Part 4 in a season-long series projecting a hypothetical 25-man roster made up solely of prospects from the Texas Rangers minor league system.
The No. 3 starter isn't necessarily a glamour spot (unless you pitch for the Phillies), but you're in trouble in the playoffs without one you can depend on.
If you're Neil Ramirez, it's a title that as recently as a year ago might have seemed as elusive as a call from Cooperstown. But a month into the 2011 season, it might be selling his upside short.
The 21-year-old from Virginia Beach quietly finished the 2010 season with a tremendous second half for Low Class A Hickory, posting a 3.74 ERA (after a 5.21 first half) with 78 strikeouts and only 17 walks over 74 2/3 innings. While his fellow 2007 first-rounders were either contributing to a Rangers team bound for the World Series (Tommy Hunter and Julio Borbon) or traded for key pieces of that club (Blake Beavan for Cliff Lee and Michael Main for Bengie Molina), Ramirez was completing his first fully healthy season, doing so for the second straight year in the South Atlantic League. Ramirez ended up leading Texas Minor Leaguers with 142 strikeouts, but in a system as deep in pitching as the Rangers were, a pitcher repeating a level in the lower Minors and posting a 4.43 ERA wasn't going to stand out.
Even more off the map was the offseason Ramirez had. As the big league club was finishing its postseason run, the right-hander quietly reported to Surprise, Ariz., where he spent the entire offseason working out with strength and conditioning coordinator Napoleon Pichardo. There were sprints and throwing. Long-distance runs and weights. Uphill mountain hikes wearing a 20-pound vest. Swimming and plyometrics and mind sessions.
Jamey Newberg's hypothetical 25-man roster made up of Rangers' prospects
"The whole purpose is to focus on the human mind and body in the offseason and forget about baseball," said Pichardo, "to put these guys in a very uncomfortable state physically and mentally and watch them work to complete the task at hand. You want to make them feel confident in their ability to do anything through a workout, so when they're on the field, something as easy as throwing a strike in a crucial situation or taking a deep breath when things don't go your way become very simple tasks. To sum it up: You get results from whatever effort you put in."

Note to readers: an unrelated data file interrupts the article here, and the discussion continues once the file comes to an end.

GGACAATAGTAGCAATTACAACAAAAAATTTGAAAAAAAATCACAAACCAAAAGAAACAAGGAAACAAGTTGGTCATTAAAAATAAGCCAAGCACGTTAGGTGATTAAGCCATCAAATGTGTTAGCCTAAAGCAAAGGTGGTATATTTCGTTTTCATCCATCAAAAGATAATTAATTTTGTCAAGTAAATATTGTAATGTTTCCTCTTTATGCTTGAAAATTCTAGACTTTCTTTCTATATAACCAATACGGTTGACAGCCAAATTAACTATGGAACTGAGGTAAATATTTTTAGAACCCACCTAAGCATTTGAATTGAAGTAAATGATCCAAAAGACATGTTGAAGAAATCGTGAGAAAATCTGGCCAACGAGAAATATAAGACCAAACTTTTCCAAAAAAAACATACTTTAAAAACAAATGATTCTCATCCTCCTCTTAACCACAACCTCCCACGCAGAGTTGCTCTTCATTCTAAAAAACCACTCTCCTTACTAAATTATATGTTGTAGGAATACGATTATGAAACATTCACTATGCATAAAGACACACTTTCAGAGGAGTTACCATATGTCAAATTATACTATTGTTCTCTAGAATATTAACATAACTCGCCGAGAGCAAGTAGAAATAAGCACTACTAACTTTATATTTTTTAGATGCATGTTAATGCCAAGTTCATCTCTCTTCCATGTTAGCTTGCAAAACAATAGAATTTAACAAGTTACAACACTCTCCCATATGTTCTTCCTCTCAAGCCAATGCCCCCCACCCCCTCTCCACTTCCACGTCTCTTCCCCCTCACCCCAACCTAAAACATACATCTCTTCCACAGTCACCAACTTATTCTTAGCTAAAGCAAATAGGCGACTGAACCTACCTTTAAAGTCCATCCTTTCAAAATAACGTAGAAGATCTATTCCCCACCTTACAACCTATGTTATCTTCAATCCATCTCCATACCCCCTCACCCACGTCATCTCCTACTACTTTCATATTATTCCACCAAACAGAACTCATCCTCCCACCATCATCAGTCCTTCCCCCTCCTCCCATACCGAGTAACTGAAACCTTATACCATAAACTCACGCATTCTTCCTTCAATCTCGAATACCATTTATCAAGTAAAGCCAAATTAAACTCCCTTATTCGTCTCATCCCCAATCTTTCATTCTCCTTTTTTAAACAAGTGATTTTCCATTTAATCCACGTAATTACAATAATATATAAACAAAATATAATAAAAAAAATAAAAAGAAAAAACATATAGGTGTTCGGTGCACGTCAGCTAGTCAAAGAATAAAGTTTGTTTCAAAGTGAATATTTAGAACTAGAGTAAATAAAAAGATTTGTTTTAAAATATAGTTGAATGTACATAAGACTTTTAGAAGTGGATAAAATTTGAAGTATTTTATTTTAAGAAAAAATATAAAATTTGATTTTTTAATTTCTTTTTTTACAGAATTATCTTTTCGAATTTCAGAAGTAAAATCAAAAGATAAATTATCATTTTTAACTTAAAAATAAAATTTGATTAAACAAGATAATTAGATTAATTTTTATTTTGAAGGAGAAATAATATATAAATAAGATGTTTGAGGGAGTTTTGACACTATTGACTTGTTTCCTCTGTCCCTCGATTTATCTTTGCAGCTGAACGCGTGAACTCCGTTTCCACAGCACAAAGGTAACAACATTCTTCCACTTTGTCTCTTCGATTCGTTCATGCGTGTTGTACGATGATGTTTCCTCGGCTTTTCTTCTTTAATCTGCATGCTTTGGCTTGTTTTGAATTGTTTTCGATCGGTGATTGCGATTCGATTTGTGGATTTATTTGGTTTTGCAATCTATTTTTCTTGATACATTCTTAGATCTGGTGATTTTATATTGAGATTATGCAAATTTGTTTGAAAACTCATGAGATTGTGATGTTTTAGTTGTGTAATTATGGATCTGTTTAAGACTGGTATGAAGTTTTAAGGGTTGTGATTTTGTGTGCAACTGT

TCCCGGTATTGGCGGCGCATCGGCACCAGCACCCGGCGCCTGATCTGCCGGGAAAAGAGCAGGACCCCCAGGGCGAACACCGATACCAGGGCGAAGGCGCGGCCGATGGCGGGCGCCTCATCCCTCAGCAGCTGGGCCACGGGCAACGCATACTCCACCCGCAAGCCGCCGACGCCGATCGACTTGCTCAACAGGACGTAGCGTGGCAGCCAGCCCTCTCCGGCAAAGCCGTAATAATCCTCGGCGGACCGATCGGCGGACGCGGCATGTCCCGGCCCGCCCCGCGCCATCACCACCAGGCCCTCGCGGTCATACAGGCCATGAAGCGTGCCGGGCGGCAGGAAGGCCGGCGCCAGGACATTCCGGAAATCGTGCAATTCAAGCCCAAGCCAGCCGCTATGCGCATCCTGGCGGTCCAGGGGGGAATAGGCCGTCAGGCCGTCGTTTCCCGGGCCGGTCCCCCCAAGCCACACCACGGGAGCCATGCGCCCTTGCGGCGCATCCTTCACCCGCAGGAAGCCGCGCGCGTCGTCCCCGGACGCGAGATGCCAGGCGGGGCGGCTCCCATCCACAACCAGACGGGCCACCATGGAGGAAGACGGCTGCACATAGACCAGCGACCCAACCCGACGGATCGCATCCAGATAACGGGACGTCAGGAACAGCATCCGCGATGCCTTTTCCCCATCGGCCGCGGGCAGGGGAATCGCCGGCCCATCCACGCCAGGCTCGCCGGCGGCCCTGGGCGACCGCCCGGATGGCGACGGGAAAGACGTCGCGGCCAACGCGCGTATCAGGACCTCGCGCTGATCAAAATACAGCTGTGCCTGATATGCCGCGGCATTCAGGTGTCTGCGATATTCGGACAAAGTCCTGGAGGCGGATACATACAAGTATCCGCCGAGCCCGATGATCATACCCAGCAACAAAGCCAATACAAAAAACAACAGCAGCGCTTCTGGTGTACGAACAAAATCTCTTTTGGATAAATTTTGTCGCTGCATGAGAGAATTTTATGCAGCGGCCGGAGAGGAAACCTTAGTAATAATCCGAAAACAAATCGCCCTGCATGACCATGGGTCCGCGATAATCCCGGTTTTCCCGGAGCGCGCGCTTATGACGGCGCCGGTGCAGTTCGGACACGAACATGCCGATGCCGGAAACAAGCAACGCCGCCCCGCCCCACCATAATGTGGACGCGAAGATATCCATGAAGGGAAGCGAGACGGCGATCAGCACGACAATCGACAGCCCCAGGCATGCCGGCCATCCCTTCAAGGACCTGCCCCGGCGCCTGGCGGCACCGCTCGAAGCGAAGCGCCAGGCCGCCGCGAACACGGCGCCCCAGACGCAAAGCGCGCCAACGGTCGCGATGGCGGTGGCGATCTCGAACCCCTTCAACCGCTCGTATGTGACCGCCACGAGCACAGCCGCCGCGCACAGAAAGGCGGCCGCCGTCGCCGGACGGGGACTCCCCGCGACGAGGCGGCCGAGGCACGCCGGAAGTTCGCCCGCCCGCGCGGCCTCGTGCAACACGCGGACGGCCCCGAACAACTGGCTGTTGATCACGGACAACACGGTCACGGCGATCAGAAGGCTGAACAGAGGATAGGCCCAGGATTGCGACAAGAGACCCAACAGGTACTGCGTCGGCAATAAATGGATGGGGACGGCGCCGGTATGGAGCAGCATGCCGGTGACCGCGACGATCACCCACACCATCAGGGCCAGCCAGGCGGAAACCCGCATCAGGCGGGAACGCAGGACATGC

It helped set a tone with Ramirez that he carried into Spring Training, where team officials routinely singled him out as a star in camp, based on both his mound work -- he flashed velocity in the upper 90s, a swing-and-miss curve, and an improved change -- and the tenacity with which he went at everything he was asked to do. He was rewarded not only with a ticket to High A Myrtle Beach, but also with that club's Opening Day assignment. But Ramirez didn't celebrate.
"I wasn't concerned with where the Rangers sent me," Ramirez said. "All I knew was that I needed to continue with the routine and focus on my next outing. My goal was to be in [Double-A] Frisco by the end of the season. I felt like that was realistic."
That plan was about the only thing that Ramirez has been off on in the last 10 months.